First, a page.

If you follow me on Twitter or you’re a frequent reader of my blog, you will realize by now that I am a critic of Egypt’s current regime that took power following the popularly backed coup of last July. The repression and police brutality we’re witnessing now far exceeds what occurred during Mubarak’s 30 years in power. These abuses culminated in the biggest single day massacre of civilians in the history of modern Egypt. The military backed regime’s excesses make us ask the question: was the Muslim Brotherhood a better regime?
My answer is a no. I firmly believe that if the MB leadership were in total, 100%, control of the state, they would have not relented in doing to their opponents exactly what the military backed government is doing to them right now.
A few days before the anti-MB massive demonstration on June 30, 2013, Nader Bakkar, a senior leader in the Salafi Nour Party, said something very profound during an interview with Financial Times. “If June 30 failed, the Brotherhood will turn into an unstoppable beast,” he said. I am not a fan of Bakkar’s religious ideologies, but I do applaud his longsighted political view.
While it’s true that the MB did not fully control institutions such as the police – though it did manage to fire the interior minister and replace him with one of its choosing – and the army, it was slowly but surely extending its tentacles to control Egypt’s other institutions and it was doing pretty well. The entire state media empire for example came under its command to the extent that a literature periodical praised MB strongman Khairat el Shater and placed his picture on its cover page (I have no clue what Shater had to do with literature!). The MB surely had the strongest media arsenal, that included all religious channels and thousands of mosques, yet it still complained about 4 or 5 privately owned channels which it was intimidating and most probably trying to shut down (the MB government did shut down Al Farayeen channel and MB affiliated Prosecutor General summoned Basem Yousef).
From the onset of its victory in the parliament elections, it was clear that the MB had only one aim: to consolidate and monopolize power. That goal was evident when Morsi issued his dictatorial constitutional decree in November 2012 granting himself sweeping powers. What the MB did back in 2012 does not differ that much from what the current leadership is doing now. Both want to consolidate power and exclude their opponents. Take the position of the Prosecutor General for example. During Brotherhood rule, the appointed Prosecutor General was an MB loyalist who served the interests of the ruling political organization. The current Prosecutor General is not that different; he too serves his masters and oppresses their opponents, who are now the MB and its supporters.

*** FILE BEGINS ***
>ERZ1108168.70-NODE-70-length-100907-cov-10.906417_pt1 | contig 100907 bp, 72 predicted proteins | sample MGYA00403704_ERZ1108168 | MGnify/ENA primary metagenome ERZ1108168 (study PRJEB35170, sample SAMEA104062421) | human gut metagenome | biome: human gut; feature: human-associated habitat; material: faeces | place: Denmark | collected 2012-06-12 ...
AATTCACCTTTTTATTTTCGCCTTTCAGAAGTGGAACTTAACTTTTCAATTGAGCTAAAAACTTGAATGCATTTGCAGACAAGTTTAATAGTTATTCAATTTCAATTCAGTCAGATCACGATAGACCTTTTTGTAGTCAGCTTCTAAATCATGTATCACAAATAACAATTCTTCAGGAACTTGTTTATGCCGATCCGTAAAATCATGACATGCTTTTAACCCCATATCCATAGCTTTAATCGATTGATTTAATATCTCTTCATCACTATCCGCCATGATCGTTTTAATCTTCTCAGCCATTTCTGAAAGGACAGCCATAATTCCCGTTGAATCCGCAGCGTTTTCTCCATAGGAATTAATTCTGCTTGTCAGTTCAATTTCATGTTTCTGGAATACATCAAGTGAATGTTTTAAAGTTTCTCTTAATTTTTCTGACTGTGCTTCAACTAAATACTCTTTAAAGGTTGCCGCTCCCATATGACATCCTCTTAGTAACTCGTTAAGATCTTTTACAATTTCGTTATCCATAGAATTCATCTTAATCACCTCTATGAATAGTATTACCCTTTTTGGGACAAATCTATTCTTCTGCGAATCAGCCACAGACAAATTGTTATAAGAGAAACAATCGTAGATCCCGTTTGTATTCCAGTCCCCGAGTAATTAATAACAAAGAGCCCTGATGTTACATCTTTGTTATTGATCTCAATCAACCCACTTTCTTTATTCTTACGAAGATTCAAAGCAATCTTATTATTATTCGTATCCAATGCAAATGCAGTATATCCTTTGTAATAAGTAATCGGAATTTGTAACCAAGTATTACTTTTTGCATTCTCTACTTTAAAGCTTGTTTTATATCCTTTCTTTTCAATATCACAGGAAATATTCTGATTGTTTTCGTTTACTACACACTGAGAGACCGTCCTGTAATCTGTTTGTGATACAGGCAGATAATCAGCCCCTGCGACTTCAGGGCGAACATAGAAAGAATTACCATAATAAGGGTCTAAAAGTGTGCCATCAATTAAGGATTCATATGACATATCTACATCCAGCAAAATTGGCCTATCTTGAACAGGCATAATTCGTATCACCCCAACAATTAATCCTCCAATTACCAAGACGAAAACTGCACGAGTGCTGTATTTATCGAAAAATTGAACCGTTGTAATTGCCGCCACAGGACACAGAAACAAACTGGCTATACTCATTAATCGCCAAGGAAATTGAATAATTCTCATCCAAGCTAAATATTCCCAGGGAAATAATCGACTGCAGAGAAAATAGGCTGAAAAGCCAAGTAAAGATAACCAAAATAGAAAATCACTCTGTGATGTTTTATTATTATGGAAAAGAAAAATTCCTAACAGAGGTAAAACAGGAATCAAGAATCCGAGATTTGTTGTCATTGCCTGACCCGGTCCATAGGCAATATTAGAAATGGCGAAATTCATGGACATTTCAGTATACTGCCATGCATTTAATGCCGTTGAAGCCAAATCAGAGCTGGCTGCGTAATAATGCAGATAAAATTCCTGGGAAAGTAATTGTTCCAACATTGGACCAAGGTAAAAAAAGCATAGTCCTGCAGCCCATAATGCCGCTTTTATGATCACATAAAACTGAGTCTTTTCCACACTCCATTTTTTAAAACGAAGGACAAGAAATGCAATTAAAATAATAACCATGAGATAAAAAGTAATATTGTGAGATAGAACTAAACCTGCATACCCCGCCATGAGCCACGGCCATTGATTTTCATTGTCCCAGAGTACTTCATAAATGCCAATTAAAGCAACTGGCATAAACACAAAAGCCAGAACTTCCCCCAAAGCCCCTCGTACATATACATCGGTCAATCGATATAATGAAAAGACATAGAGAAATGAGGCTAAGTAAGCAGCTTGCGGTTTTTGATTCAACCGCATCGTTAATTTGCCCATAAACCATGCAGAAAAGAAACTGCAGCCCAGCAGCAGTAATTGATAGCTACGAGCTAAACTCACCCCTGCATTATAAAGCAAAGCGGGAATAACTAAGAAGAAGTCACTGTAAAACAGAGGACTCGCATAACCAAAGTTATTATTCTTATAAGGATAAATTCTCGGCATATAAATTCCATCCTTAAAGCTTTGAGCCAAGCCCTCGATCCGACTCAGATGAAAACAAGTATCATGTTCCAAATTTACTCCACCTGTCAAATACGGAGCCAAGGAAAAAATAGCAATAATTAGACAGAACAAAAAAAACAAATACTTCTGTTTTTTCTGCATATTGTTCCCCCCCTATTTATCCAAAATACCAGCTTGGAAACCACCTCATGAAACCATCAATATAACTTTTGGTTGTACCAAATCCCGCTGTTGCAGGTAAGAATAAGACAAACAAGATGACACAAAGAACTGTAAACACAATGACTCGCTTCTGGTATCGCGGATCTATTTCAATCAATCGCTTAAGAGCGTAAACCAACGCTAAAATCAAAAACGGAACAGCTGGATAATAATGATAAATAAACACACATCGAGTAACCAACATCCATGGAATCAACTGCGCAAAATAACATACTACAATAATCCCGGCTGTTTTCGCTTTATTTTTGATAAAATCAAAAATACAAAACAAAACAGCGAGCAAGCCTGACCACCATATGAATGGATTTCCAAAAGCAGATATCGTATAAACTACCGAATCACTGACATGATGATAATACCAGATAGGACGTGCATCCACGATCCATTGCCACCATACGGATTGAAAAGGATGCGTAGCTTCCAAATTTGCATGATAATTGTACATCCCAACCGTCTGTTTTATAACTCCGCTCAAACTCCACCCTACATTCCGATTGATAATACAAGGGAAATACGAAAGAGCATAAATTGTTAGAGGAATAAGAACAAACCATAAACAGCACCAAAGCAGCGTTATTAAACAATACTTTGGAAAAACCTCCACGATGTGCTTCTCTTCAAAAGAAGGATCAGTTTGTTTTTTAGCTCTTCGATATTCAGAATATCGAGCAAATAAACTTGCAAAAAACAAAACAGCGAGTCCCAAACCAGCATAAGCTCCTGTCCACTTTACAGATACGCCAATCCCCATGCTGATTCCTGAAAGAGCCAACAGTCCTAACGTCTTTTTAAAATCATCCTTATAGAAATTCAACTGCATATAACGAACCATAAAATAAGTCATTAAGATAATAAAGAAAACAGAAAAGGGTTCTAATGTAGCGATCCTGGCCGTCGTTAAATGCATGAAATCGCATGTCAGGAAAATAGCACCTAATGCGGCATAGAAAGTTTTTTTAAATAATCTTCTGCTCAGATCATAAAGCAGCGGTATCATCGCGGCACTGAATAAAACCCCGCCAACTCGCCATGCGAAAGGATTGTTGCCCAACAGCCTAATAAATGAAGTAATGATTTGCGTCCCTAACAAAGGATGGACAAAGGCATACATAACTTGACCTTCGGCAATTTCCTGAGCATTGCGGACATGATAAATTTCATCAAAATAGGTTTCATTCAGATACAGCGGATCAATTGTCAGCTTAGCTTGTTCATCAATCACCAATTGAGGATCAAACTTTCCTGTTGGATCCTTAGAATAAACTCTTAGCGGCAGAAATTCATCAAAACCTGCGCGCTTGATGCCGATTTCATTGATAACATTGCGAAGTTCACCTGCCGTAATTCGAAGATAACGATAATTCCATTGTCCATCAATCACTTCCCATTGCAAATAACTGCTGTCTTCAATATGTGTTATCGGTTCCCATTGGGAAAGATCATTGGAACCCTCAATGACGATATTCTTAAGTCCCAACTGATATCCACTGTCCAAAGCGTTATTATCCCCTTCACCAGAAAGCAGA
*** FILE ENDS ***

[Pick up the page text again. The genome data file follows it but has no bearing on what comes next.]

The MB also used violence against opposing protesters. The most cited incident took place in December 2012 at the Presidential Palace. The Brotherhood leadership decided to send their cadres to violently break up a sit-in at the Presidential Palace. I saw with my own eyes the MB cadres while they were firing birdshots and throwing rocks at protesters from behind police vans (Ironically, these are the same police vans that are now used to break up MB demonstrations and marches). Scores of protesters were tortured right at the Presidential Palace gates. One man did not disclose his Christian name lest they torture him even more.
Another incident took place near the MB headquarters in Muqattam. The cadres captured tens of protesters and kept them inside the nearby Bilal mosque where they were tortured. Again, Christian protesters inside the mosque received a “special treatment”, courtesy of the Brotherhood.
Would a Brotherhood-led government have committed a massacre such as Rabaa? Judging from how the MB reacted after the “mini-Rabaa” that happened during its rule; the answer is yes it would have committed a similar crime against its opponents if it had full control over the state and its guns. The “mini-Rabaa” I am referring to is the Port Said prison massacre that happened in January 2013. 52 people were gunned down by the police in a few minutes when families of convicts tried to storm the prison to protest a court verdict. The MB cadres on social media were fully supportive of what the police did citing various justifications such as “the families were armed” and “they tried to storm a prison”. These justifications are similar to what pro-army folks say to justify the Rabaa massacre that happened after the MB lost power. The Port Said prison massacre triggered the first mass revolt against MB rule since they reached power.
Even though Rabaa was by far bloodier than Port Said, the reaction of both parties in both instances proves that there is no profound different between supporters of the Brotherhood and supporters of military fascism. Both incidents had a tiny minority of armed protesters that killed policemen. One policeman was killed in Port Said, 8 were killed in Rabaa. The Brotherhood supporters blamed the armed minority after Port Said just as the military supporters blamed the armed minority after Rabaa. Nobody blamed the police officers for their brutality and reiterated that the presence of an armed tiny minority does not justify a massacre, except a few revolutionaries and human rights activists.
Lastly, what happened at the Presidential Palace during Morsi’s tenure is another indication that, if they saw the need, nothing would have hindered a Brotherhood-led government from killing its opponents. As mentioned above, the MB cadres tortured people at the presidential palace gates and in a mosque and he who tortures at the presidential palace gates and in mosques can do anything else.